Growth media and strains

The reference strain of Candida albicans used in this study was SC5314. The non-albicans species of Candida used in this study (Candida glabrata, Candida tropicalis, Candida parapsilosis, and Candida krusei) were obtained from diabetic patients suffering from oral candidiasis. DAY18512 was the wild type for JRB6413 and OCC1.114, which were the calcineurin signaling mutants for Δcnb1 and Δcrz1, respectively. YAG23715 was the mutant CNB1-1/CNB1 having a constitutively expressed hyperactive allele of CNB1. All the strains were cultured in YEPD broth containing yeast extract (1% w/v), peptone (2% w/v), and dextrose (2% w/v). Agar plates were prepared by adding agar (2% w/v) to the media. The cells were freshly revived on YEPD broth and transferred to an agar plate before each study to ensure the revival of the strains. For biochemical assays, Cit (dissolved in DMSO) was used at its subinhibitory concentration (determined from growth curve experiments), which was the concentration at which it partially inhibited the growth of C. albicans (data not shown).

Drug susceptibility assays

Drug susceptibility was evaluated by determining the minimal inhibitory concentration (MIC) of Cit and by conducting spot assays as described below.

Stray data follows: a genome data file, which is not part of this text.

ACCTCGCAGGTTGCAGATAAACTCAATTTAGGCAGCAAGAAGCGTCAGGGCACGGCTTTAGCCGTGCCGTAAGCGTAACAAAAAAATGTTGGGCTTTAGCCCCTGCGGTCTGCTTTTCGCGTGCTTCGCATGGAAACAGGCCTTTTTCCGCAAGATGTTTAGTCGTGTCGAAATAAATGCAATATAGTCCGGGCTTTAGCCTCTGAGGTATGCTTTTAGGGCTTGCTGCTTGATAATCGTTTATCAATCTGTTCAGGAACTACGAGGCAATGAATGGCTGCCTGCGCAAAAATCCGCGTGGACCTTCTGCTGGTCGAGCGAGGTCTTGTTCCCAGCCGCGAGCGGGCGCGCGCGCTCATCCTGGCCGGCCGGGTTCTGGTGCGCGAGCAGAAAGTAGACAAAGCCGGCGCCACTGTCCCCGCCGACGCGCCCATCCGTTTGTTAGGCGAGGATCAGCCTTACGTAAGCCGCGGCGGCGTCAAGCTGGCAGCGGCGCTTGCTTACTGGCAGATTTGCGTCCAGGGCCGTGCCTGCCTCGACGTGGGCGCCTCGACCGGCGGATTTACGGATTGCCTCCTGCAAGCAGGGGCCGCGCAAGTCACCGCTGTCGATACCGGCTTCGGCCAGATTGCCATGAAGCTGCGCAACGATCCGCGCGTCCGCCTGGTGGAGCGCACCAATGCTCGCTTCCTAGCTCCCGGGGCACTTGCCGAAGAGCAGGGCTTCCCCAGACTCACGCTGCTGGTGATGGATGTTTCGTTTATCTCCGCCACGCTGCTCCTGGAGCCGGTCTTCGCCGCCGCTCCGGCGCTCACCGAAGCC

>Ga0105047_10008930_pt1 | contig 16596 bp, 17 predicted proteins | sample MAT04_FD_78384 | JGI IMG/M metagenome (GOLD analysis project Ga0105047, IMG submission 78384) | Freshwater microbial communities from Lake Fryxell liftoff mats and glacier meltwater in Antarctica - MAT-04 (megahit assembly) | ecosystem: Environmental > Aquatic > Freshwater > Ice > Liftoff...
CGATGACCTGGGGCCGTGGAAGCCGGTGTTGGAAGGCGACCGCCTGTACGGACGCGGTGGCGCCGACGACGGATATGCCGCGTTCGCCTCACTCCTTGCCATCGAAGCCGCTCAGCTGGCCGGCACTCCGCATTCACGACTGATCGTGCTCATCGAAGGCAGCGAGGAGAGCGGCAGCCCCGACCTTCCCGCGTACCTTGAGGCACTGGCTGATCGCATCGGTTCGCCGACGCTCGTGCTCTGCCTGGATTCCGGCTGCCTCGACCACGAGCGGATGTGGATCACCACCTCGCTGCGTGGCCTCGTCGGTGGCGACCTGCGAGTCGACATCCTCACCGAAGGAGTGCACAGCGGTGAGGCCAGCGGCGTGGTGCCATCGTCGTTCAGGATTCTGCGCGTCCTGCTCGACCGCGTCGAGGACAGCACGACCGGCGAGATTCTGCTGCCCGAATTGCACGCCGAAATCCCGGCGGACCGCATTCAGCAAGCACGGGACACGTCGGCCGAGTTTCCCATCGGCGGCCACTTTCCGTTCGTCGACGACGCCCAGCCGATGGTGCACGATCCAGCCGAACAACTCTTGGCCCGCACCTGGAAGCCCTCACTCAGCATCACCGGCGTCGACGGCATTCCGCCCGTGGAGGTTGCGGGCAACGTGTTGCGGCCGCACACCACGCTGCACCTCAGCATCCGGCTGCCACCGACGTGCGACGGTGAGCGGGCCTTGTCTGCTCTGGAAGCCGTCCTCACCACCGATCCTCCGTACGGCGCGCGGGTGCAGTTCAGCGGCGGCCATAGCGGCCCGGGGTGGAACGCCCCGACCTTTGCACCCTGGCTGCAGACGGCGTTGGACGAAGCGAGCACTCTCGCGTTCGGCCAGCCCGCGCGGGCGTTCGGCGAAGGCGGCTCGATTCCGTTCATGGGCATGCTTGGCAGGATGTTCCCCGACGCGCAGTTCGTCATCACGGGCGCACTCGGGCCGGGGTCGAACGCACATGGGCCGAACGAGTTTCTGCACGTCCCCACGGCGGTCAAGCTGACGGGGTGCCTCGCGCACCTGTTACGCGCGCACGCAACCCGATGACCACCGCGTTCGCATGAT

MIC determination: minimum inhibitory concentration was determined by the broth microdilution method (M27-A3) described by the Clinical and Laboratory Standards Institute (CLSI)16. Briefly, 100μl of media was placed in each well of a 96-well plate. Cit (250µg/ml) was then added to the remaining media and serially diluted. A 100-μl aliquot of a cell suspension (in normal saline) at an optical density (OD) of 0.1 was added to each well, after which the OD was measured at 600nm (OD600). The OD600 was measured at 30°C after 48h. The MIC80, which is the concentration of Cit that inhibited at least 80% of fungal growth, was then determined.

Spot assay: spot assays were performed as previously described5) (9. Briefly, 5μl of fivefold serial dilutions of each yeast culture (each with cells suspended in normal saline to an OD600 of 0.1) was spotted onto YEPD plates in the absence (control) and presence of Cit (0.8, 1, or 1.2mg/ml). Differences in growths were measured after incubating the plates at 30°C for 48h. Phenotypic susceptibilities were estimated using the described spot assay. Cells were spotted onto YEPD plates in the absence (control) and presence of Cit at its subinhibitory concentration (250μg/ml). The spotting was done in the presence of the chemicals (sodium dodecyl sulfate (SDS), ethanol (EtOH), Calcofluor-white (CW), Congo red (CR), ascorbic acid (AA) and ethidium bromide (EtBr) at the concentrations specified in figures 2,3).